In the coming years, the global economy is predicted to change on a scale not seen since the Industrial Revolution over 200 years ago. For the first time in history, the global middle class will soon enough outnumber the impoverished. By many estimates, humanity will reach this milestone within the next two decades, as the middle class expands from 2 billion to nearly 5 billion by 2030.

The 21st century’s economic revolution no longer springs from Europe and North America as it once did in the 19th and 20th centuries. This time around, the major players in this new game are Brazil, Russia, India, South Africa, and China, also known as the BRICS. All four have experienced rapid growth in recent years — the highest of which is China, which has experienced a 10% annual growth in GDP from 1990 to 2009. Among them, they produce approximately a quarter of the world’s GDP while also hosting a quarter of the world’s population.

Yet these countries still have progress to make, especially in regards to health issues. The BRICS contain a majority of the world’s medical-drug-resistant tuberculosis cases and a significant portion of the world’s tuberculosis instances. They also bear the burden of high rates of neglected tropical diseases such as trachoma, lymphatic filariasis and soil-transmitted helminths.

In fact, according to a World Health Organization report, “BRICS account for more than 30 percent of the world’s children at risk with soil-transmitted helminths,” while India “alone accounts for nearly half the world’s population at risk of lymphatic filariasis.” Debilitating diseases such as these heavily contribute to poverty as they keep children out of school and parents out of work.

Where there is big growth, there is also ample capacity for innovative solutions. While afflicted by these illnesses, the BRICS have also made effective progress in treating and eradicating them. In 2012, Brazil initiated a tropical disease program tied to its anti-poverty program after finding strong links between occurrences of tropical diseases and poverty among its population.

India, which bears the burden for 35% of the global incidents of neglected tropical diseases, has also made important strides. Recently, it launched the world’s largest initiative aimed at researching lymphatic filariasis.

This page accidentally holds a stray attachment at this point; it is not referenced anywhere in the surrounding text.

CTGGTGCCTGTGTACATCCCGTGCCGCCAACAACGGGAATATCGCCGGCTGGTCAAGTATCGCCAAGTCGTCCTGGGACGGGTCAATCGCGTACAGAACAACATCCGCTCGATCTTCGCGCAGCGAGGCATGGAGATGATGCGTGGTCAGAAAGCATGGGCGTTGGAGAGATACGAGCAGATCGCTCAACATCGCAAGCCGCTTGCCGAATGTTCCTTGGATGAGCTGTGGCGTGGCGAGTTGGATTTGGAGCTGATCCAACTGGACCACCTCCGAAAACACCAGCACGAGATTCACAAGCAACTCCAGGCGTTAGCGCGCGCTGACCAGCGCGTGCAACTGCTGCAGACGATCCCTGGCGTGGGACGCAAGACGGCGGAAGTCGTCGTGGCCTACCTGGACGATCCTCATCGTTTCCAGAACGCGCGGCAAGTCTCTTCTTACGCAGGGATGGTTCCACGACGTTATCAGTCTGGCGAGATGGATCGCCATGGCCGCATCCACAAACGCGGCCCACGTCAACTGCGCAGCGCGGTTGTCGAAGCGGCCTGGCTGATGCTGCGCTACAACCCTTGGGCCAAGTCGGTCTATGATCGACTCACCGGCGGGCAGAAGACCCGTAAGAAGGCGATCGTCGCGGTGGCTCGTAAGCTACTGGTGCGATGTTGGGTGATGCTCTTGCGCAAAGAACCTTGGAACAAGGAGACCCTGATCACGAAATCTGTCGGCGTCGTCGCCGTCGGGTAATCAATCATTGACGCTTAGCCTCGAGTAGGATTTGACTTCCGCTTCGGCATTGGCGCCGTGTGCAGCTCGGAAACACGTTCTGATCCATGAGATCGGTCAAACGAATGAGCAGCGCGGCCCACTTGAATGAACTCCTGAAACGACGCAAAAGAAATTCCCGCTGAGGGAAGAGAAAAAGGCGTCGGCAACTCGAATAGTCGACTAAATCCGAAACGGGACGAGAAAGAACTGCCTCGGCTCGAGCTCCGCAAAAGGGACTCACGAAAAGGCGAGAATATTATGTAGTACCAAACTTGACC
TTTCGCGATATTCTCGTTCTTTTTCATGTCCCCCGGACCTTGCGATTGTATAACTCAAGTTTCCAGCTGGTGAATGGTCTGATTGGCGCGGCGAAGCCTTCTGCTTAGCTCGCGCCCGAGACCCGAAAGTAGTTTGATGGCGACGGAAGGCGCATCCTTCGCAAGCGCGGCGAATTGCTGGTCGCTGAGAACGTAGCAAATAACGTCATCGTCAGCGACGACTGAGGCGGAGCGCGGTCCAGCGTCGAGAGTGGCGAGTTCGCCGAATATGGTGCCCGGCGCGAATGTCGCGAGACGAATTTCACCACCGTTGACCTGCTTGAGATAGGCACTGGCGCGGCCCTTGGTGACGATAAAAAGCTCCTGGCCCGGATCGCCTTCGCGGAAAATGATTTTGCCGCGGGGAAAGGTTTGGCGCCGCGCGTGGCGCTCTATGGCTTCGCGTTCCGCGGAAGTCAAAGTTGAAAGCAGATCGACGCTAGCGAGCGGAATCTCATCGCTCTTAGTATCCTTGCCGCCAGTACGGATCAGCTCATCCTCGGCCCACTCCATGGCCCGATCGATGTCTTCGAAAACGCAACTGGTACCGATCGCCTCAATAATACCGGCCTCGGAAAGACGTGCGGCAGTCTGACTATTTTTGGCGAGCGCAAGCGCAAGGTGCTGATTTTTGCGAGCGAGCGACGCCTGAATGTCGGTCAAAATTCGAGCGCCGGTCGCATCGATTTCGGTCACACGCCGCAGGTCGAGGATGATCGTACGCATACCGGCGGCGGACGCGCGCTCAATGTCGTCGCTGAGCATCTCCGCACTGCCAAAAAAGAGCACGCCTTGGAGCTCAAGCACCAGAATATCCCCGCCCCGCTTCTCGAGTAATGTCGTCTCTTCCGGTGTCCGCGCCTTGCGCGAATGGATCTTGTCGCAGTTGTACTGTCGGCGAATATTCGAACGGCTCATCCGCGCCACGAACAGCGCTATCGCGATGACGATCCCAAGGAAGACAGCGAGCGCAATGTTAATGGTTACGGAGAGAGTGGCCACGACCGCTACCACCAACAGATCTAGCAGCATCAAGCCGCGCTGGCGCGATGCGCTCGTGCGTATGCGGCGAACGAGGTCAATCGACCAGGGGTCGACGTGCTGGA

China has joined the fight against tuberculosis, which plagues its rural and migrant populations. In the past, China struggled to obtain sufficient data on this disease, often due to the domestic migrations of male workers and the inadequacy of rural health resources. To confront these issues, China recently reformed their health care system in order to reduce the costs of tuberculosis treatments. They also have established a network that helps to identify tuberculosis victims early on in an attempt to provide timely treatment.

Progress on health issues in the BRICs has happened on more than just the domestic scale. As they share similar problems, the BRICs have often cooperated in joint efforts to research, treat and eradicate similar diseases. In fact, the BRICS gather annually at conferences to pool their resources and research in order to meet their 2020 objectives for fighting neglected diseases.

One such example of these recent collaborations is the Delhi Communiqué, which was designed as a joint effort to combat tuberculosis. The communiqué uses each country’s expertise — drug manufacturing in Brazil, pharmaceutical research and development in China, and medical technologies in Russia — to combine their overall efforts.

While bound for economic prosperity, the BRICS have other less desirable commonalities, such as high incidences of tropical diseases and tuberculosis. Yet these flaws have also united them and spurred innovation. With hope, their ambitions in the world of public health will be as successful as their economic achievements.

– Andrew Logan

Sources: Christian Science Monitor,Global Sherpa,NCBI,PRB,Reuters,UNESCO,WHO
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